Both in terms of the stylistic and sonic variety available throughout the tracklisting, as well as the more extensive presentation provided for the album’s thematic framing, Written At Night stands as perhaps Uncommon Nasa’s most accessible project to date.  However, that’s not to say that the musician has sacrificed the core appeal of his branch of outlandish, progressive hip hop and conceptual ambition by any means, rather Nasa supplements these tenets of his artistry with some more inclusive and conventional elements that allow much easier access to his stylings for the average listener, although a lot of work is nevertheless required on their part.  Ultimately, however, it will only ever be Uncommon Nasa himself who holds the decryption key to his arcane brand of art rap, but Written At Night certainly gives more of a leg-up to the listener than his previous projects, whilst still tasking them with a vast mountain of esotericism to scale if they are to properly explore the MC’s ideas to the fullest extent.  This more accessible angle, overall, makes for an even more engaging and, arguably, even more rewarding release in Written At Night than any other undertaking by Nasa thus far throughout his career, and encapsulates much of what is so engrossing about the underground rap scene at this point in music history.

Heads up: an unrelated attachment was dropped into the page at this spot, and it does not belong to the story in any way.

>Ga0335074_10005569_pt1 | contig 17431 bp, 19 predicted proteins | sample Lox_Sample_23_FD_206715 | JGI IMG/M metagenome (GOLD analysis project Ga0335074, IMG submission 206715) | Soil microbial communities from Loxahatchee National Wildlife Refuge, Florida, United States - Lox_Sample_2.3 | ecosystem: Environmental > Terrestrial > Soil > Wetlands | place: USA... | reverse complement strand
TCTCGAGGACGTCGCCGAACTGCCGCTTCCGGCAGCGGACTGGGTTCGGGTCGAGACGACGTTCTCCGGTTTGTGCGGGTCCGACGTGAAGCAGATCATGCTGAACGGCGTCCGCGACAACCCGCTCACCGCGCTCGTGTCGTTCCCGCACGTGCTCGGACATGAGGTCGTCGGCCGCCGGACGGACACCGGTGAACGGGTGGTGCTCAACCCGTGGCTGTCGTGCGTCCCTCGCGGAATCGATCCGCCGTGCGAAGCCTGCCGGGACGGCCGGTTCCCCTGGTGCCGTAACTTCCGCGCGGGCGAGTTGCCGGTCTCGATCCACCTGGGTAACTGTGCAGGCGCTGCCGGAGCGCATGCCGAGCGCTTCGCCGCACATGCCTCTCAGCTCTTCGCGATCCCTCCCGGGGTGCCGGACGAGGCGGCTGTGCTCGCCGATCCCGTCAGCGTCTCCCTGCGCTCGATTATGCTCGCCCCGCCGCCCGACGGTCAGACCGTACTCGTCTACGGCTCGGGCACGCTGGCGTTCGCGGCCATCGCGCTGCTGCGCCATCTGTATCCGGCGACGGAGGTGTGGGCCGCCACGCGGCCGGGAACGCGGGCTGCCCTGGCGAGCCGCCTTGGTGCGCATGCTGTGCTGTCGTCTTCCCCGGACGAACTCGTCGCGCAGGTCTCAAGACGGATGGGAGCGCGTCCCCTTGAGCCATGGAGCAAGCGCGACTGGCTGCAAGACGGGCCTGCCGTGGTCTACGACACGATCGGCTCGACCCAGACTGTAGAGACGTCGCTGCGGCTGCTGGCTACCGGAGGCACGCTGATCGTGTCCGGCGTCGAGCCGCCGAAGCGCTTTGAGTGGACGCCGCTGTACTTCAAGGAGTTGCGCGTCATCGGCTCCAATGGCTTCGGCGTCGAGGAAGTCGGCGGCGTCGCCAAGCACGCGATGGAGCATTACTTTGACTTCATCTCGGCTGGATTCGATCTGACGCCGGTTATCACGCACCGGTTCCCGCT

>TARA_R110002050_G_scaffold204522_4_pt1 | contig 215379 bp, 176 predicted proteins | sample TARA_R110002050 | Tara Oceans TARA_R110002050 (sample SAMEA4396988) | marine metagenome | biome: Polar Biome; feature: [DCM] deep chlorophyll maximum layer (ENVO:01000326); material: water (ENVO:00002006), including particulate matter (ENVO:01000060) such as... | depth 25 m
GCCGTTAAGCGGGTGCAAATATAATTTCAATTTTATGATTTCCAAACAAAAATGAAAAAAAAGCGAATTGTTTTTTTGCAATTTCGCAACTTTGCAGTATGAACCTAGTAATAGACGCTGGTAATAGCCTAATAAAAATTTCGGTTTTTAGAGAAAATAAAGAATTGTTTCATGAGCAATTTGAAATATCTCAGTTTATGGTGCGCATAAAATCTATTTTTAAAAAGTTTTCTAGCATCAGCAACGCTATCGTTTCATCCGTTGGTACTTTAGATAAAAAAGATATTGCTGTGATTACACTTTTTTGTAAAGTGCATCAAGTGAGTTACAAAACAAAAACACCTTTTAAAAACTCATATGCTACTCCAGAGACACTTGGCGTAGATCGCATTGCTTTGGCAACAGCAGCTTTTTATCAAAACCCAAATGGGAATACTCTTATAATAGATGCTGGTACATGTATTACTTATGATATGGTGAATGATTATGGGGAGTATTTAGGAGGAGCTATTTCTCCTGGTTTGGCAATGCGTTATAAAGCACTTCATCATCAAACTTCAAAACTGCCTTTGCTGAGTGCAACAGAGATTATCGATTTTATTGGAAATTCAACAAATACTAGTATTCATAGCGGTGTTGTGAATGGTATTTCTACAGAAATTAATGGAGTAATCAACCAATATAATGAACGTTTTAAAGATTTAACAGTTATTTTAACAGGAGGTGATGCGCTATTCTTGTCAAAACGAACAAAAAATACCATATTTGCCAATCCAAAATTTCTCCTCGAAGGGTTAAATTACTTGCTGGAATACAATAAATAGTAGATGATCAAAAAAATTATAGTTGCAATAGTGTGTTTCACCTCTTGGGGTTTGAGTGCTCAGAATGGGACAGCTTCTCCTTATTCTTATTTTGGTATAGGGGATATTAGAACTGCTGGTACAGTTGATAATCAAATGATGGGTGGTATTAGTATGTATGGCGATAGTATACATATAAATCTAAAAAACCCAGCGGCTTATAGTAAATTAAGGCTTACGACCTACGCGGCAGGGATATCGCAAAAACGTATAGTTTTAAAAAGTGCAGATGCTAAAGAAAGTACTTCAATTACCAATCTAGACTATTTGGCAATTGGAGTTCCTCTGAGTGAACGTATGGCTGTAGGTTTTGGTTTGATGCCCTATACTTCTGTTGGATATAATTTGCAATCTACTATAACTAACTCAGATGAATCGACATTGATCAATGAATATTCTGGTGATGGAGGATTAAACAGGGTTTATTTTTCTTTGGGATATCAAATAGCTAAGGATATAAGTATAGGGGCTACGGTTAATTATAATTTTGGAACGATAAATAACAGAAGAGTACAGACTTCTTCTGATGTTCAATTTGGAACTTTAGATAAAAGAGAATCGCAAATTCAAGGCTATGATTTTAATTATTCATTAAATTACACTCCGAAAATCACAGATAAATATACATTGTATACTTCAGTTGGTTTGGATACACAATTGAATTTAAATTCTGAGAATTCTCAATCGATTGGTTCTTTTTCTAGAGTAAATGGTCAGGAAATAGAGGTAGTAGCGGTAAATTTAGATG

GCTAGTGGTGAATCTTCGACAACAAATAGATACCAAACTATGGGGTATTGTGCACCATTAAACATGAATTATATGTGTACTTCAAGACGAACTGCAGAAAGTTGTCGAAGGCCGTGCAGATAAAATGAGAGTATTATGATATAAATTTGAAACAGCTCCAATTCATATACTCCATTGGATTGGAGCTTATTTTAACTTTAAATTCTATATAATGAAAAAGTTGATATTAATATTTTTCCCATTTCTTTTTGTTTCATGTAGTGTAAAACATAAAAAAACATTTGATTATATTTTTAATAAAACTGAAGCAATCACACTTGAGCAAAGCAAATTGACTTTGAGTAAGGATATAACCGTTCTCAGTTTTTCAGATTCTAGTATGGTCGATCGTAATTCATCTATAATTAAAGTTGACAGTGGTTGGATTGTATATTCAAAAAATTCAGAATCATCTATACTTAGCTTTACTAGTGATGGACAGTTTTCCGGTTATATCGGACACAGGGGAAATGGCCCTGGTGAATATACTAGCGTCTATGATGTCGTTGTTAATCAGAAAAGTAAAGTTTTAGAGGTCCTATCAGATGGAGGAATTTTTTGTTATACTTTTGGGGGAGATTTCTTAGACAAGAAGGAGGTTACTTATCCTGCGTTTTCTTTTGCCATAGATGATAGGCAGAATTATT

The Vinyl Verdict: 8/10